Special Debate on the Murder of Three Women Within a Week

The Parliamentarian Committee on the Status of Women and Gender Equality, chaired by MK Aida Touma-Sliman (Hadash – Joint List), convened on Tuesday for a special debate on the murder of three women within one week.  Committee Chair MK Touma-Sliman said: “Last week we received three terrible pieces of news. Johara Khanifs, 28 years old; Samar Kalasani, 50 years old and 25-year-old Sapir Nahum. To my great regret, with these three women we have reached a count of 10 female murder victims since the start of the year, and there have also been attempted murders of women. Seventeen-year-old Sabra al-Rafaya has been missing since May, and there are no police forces searching for her. We won’t bring back these women, but at least we may be able to prevent another murder.”

“I can’t ignore the fact that the Minister of Justice announced that he was postponing the vote on joining the Istanbul Convention, the Council of Europe Convention on preventing and combating violence against women and domestic violence. When there are ministers who are opposed, and for that reason the vote is postponed—that is a statement. So, on such a difficult week, I am asking the Minister of Justice to raise the issue again, and say to the ministers: Study the material better. It’s time for them to take responsibility. In the latest three cases, there was a background of violence. We will want to know to what extent there were warnings received by the police and how much the welfare bureaus knew. The three welfare bureaus related to the affair decided not to show up to today’s debate, and didn’t even inform us. That is precisely the attitude, apparently, when women want to put the issue of danger to life on the agenda. None of us feel protected. As a mother of two girls, it’s terrifying. Our lives are forsaken. As soon as the murder case is not solved, as soon as the murderers are not put in prison, there is a clear message—that anyone who wants can do this, and they have a 70% chance of not being caught. That is the situation with the murder of Arab women,” said MK Touma-Sliman.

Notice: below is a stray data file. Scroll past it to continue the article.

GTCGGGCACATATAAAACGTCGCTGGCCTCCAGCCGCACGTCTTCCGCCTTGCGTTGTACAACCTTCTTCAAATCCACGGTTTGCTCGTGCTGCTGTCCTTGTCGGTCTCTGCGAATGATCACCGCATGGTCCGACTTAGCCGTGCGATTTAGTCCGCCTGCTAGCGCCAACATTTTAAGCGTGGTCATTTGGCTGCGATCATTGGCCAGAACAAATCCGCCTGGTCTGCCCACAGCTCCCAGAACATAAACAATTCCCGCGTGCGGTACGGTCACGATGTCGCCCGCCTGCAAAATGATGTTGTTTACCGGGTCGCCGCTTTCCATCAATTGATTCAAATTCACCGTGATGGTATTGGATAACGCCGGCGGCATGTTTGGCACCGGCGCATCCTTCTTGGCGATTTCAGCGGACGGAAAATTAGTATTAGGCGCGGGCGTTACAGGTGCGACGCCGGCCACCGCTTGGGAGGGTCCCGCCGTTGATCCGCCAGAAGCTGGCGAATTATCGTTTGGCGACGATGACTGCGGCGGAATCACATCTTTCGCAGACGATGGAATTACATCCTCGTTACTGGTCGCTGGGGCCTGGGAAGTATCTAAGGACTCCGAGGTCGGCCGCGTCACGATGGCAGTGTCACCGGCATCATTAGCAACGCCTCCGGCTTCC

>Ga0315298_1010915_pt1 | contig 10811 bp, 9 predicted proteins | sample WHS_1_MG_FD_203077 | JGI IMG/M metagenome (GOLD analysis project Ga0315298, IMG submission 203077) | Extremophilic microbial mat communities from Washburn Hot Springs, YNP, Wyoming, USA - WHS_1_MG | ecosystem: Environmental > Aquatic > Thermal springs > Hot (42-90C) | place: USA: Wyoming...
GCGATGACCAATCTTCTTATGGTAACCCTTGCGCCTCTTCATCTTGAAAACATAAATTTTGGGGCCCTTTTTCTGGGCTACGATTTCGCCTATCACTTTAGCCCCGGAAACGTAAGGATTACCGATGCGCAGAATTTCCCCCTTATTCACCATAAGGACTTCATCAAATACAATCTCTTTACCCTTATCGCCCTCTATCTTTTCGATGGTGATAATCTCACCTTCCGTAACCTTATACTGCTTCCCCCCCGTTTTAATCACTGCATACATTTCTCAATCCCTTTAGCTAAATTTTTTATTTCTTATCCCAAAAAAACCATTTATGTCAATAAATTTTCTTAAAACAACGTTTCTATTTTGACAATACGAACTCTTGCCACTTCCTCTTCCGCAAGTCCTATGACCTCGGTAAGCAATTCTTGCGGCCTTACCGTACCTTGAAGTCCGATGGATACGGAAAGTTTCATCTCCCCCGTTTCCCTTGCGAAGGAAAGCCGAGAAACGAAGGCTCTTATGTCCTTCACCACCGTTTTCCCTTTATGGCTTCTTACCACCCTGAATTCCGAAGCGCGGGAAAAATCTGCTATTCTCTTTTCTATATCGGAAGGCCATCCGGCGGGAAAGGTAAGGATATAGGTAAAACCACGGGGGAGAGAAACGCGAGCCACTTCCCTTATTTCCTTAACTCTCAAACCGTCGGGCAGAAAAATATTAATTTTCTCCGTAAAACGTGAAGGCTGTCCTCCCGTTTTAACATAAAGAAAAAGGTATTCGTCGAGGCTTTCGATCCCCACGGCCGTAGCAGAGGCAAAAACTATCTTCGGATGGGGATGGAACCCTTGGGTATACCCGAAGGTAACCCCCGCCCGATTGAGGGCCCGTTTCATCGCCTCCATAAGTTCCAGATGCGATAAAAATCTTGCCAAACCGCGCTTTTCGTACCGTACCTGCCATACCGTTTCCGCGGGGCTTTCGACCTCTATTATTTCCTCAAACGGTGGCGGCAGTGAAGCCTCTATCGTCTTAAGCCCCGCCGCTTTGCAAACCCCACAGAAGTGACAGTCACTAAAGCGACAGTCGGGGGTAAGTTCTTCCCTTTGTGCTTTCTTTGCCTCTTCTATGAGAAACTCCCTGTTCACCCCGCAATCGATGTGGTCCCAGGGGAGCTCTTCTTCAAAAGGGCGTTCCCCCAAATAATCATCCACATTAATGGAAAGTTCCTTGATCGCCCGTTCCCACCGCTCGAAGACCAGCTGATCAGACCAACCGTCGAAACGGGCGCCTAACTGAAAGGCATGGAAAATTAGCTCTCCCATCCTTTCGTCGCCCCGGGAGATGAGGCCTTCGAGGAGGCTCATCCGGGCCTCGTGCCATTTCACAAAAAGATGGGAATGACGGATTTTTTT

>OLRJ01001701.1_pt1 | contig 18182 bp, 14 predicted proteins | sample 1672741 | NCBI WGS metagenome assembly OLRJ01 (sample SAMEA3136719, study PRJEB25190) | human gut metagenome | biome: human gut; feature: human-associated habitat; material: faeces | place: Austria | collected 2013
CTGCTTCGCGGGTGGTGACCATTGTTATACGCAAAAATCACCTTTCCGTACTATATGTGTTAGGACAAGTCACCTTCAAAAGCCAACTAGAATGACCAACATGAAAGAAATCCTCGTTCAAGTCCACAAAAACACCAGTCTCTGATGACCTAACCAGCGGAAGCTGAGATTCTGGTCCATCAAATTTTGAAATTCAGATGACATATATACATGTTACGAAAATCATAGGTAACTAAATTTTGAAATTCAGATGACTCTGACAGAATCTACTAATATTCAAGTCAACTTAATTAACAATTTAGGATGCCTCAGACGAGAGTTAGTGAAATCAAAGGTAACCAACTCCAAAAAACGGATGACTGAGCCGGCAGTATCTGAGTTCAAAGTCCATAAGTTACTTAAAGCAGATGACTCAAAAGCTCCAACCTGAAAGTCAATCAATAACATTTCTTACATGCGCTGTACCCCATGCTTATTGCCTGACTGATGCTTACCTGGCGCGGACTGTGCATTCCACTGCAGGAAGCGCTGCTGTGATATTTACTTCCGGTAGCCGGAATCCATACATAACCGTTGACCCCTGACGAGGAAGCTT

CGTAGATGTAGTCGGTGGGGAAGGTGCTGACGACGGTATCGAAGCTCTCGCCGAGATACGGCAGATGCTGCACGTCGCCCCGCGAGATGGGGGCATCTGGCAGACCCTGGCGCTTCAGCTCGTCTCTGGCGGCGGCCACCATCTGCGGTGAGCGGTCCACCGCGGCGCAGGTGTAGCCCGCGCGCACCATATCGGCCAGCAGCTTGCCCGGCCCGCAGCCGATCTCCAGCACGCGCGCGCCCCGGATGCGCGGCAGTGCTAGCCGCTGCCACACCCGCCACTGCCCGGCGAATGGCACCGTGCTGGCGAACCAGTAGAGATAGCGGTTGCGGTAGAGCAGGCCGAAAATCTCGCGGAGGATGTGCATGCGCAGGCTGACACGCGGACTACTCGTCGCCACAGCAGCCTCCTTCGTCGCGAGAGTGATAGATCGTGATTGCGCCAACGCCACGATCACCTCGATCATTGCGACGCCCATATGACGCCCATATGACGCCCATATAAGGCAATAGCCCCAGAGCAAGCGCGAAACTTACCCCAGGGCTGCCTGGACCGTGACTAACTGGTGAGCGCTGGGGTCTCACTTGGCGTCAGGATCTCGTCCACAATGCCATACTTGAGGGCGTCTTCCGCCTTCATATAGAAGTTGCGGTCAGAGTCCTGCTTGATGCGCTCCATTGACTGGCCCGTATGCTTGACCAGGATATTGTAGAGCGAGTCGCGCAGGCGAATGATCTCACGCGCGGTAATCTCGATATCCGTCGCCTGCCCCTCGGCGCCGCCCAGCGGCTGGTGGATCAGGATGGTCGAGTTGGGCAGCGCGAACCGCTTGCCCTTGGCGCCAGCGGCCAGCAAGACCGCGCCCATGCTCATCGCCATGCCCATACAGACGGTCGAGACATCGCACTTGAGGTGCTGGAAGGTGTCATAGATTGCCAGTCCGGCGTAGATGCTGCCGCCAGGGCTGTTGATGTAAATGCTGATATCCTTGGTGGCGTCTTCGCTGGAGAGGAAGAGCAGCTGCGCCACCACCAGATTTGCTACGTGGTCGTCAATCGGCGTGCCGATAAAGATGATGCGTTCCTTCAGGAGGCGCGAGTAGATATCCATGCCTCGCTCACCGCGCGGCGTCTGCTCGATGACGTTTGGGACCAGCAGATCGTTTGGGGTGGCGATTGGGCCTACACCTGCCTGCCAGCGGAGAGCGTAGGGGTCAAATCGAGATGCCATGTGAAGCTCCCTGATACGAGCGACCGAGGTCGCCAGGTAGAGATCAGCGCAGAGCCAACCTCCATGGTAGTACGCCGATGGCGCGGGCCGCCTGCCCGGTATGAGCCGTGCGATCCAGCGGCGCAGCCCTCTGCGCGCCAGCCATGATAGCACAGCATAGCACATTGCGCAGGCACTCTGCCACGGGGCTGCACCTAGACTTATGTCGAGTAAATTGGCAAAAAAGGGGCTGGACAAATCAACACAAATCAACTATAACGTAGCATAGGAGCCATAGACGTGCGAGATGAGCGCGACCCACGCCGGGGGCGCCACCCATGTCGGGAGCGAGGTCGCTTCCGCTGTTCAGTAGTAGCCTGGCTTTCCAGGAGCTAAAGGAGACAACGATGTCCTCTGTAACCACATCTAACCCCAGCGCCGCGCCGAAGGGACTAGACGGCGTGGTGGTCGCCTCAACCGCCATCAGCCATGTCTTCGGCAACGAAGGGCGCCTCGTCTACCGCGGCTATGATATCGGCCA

Lara Tsinman, chair of the Families of Murder Victims Organization: “I lost my daughter Ganit in 1996. I went to console Johara’s family. It’s impossible to describe in words the pain and identification with the pain of families who have been destroyed in one moment. The state is not advancing what was legislated nearly a decade ago.” Dr. Orna Magar, advisor on the status of women at the Federation of Local Authorities in Israel, agreed: “I am returning from a visit to Badia Khanifs. To hear her say, ‘Perhaps because I was active with my daughter against violence, perhaps that’s the reason they took revenge on us.’ We don’t care about opposition or coalition, what we care about is working within the local authorities, which have an ability to make a difference. We have to see how to advance inter-ministerial work in order to address this issue from all its aspects, and to start from the education system. We want actions, we want budgets.”

According to Maria Zahran of Women Against Violence: “Six of ten women murdered are Arab women. I see women my age murdered every day. I want to hear real plans, so we don’t see more Arab women murdered this year.” MK Ofer Cassif (Hadash – Joint List): “This should be declared as gender terrorism. There is a term known as femicide, which is based on gender-specific and sex-based domination. It’s simply shameful that [Israel] is backing down from signing the convention. This is intolerable. I call upon all authorities—welfare, police, anyone who is connected to this. We must do everything to enable prevention. There are tools, and they have to be [employed], mainly in terms of welfare.”
Committee Chair MK Touma-Sliman summed up: “I’m sad that the three murder victims didn’t report to welfare services or the police about the feeling that they were in danger or were undergoing violence. Samar’s neighbors said that they knew that there was violence. Sapir was handled by welfare services, but she still didn’t tell them she felt that her life was in danger. Why didn’t these women see the institutions as an address? Why didn’t they come and tell or complain? I am outraged to hear that people in society knew that there was violence and no one talked about it, and perhaps didn’t encourage them to raise an outcry. It kills me that after so many years of struggle, there are women who are still ashamed and trapped in such a violent relationship and they don’t feel comfortable coming out and saying it. I strongly hope that we will manage to pass the convention, so that we don’t lose everything and have to start over.”